Audi: 2014 S3 Sportback quattro review

Audi: 2014 S3 Sportback quattro review

audi-s3-2014-frontI was walking with a friend when a yellow Lamborghini Murcielago passed us near Westhaven Marina. She asked me why people buy cars like that in bright colours.

“Advertising,” I replied. It’s all about advertising the fact that you can spend half a mil’ on a car, and you want people to know. Plus, it looks cool. She didn’t understand the ‘looks cool’ bit.


audi-s3-2014-front-seatsAnyway, let’s take the antithesis of that: this blue Audi S3 – Estoril Blue, to be precise. It won’t trounce the Lambo in terms of straight line speed, but it will put some colour into your driving.

I would rather hustle the S3 around twisting roads than the Murcielago which is only 2cm narrower than a Hummer H2 at 2.05m! The Audi, at 1.79m wide is like a scythe compared to a sledgehammer.

If the Lamborghini is about hard-sell advertising, the Audi S3 is about subtle PR. It goes about doing its job and eventually people start talking about it in revered tones. After all, a yellow S3 (of which I have driven one quite a few years ago) really is trying too hard.

The S3 Sportback is what you buy if a Golf R is slightly too vulgar, and you can’t bear the thought of anything Japanese.

audi-s3-2014-rear-seatsIt’s mechanically fairly similar to the Golf R but VW’s badge has three too few circles and not enough cachet. It will run circles around your everyday car, though. With 100kph coming up in 4.9 seconds, and cornering that’s as flat as the church believed the earth was until Magellan spoiled their party, this is a seriously quick car.

It’s got the same 221kW, 4-cylinder turbo that the Golf R uses. The torque band is a plateau from 1800-5500 with 380Nm twisting all four wheels. It’s hard to unsettle it, even in tight corners, with the Electronic Stabilisation Programme.

The S3 comes with the six-speed S Tronic gearbox which, while we’ve waxed lyrical about it in the past, has throttle mapping on the downshift which is simply annoying.

Every downshift, regardless of which mode I selected, blipped the throttle as –

audi-s3-2014-rear-quarterthough I was late braking into a hairpin, and when there’s this amount of power and torque available, unmatched revs have consequences.

Primarily it was because I use the paddle gear shifters. I rarely use automatic gearboxes because I like to choose the gear for the road that’s ahead, rather than have the car decide. Therefore this issue probably isn’t going to affect 99.9% of S3 purchasers anywhere near as frequently as it affected me.

It is still evident in automatic mode in that it can lurch forwards when changing from 2nd to 1st, but it’s less obvious.

audi-s3-2014-rearIt also has comfort and an excellent suspension balance: it doesn’t punch your kidneys on poor surfaces, and it doesn’t roll excessively when piled into a corner.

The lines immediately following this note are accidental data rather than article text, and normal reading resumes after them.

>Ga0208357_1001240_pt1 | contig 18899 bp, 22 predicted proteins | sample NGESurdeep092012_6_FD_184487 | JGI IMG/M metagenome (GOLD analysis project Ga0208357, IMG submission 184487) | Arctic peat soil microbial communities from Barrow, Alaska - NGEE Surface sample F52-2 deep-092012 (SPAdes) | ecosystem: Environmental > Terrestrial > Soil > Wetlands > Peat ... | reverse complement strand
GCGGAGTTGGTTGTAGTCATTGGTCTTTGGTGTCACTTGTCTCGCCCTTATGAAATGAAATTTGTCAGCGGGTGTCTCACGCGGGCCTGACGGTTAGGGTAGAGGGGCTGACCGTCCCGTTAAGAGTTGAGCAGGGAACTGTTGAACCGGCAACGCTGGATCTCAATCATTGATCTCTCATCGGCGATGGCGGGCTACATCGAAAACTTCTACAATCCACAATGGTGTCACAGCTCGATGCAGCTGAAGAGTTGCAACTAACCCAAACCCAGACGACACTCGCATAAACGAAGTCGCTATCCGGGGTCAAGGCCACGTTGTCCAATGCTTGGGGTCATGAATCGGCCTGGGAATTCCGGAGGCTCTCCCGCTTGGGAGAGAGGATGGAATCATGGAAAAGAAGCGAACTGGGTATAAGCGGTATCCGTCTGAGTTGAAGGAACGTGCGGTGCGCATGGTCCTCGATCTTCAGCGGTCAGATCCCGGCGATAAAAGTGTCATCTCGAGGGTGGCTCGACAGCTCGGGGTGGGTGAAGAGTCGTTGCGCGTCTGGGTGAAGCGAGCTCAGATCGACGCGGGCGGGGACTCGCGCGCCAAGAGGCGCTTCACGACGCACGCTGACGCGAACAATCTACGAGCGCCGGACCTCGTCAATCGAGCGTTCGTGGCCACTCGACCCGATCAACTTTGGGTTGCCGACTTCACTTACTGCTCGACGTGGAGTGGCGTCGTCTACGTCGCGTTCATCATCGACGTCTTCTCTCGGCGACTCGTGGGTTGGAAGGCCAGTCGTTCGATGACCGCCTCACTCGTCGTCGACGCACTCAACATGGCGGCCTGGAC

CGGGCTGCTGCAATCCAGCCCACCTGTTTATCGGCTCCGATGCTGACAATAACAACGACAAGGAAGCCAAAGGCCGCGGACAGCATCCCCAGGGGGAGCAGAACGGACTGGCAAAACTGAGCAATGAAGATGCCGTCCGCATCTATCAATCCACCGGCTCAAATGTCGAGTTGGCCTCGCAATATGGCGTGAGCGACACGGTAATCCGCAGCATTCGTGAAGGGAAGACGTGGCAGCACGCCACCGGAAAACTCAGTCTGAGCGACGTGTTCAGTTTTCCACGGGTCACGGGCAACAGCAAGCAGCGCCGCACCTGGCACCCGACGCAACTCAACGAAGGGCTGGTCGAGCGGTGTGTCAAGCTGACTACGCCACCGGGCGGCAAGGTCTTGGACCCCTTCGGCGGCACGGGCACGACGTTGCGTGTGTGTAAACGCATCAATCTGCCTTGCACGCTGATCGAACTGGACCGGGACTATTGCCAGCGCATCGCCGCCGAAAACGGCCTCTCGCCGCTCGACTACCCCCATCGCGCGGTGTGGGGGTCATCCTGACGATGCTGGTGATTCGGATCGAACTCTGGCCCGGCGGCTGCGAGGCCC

There’s quilted leather adorning the seats, interestingly designed air vents, and a large retractable screen which serves multiple duties as sat nav, reversing camera and media centre.

There’s nothing on the outside that overtly says this is a sub-5 second car. 18-inch alloys are on many vehicles; rear diffusers are de rigueur even for some quite sensible sedans; evil-looking LED headlights are no longer the preserve of the stratospheric supercar.

Your only clues are the quad exhaust pipes and the large brake discs (though these are neither drilled nor slotted).

Yes, it’s not just a sleeper; this car could almost convince you it is comatose.

That is, until you prod that throttle. It’s a great noise, and it’s a great sensation of trying to pull your head away from the headrest under acceleration. One could say that, at a shade under eighty grand, it’s quite a bargain.

However, as with all Audis, if you want to start adding the fruit, you can expect the price to rapidly escalate. Our test S3 came in Estoril Blue ($1000), with extended interior ($800), Bang and Olufsen sound system ($1900), 18-inch alloys ($600), privacy glass ($1000), technology pack ($3500) and sports package ($2900) which pushes the price out to $91,600.

Still, the S3 is performance PR; it’s about talking to the right people rather than shouting loudly.

Price: Base model $79,900, price as tested $91,600

Pros

  • It’s a sleeper – plenty of speed but without advertising it
  • If you don’t want lots of gear, it’s good value for money

Cons

  • Harsh downshifts when you just want it to be smooth sometimes
  • If you want lots of gear, the price rapidly approaches a hundred Gs.

Words and photos:

« | »

Let us know what you think

Loading Facebook Comments ...

Road Tests

Silver Sponsors

Car and SUV Team

Richard-Edwards-2016Richard Edwards

Managing editor

linkedinphotoDarren Cottingham

Motoring writer

robertbarry-headRobert Barry

Chief reporter

Ian-Ferguson-6Ian Ferguson

Advertising Consultant

debDeborah Baxter

Operations Manager

RSS Latest News from Autotalk

RSS Latest News from Dieseltalk

Read previous post:
Honda wants great things from new Jazz

Honda has laid down the gauntlet to the light and small car market, it wants to double sales of its...

Close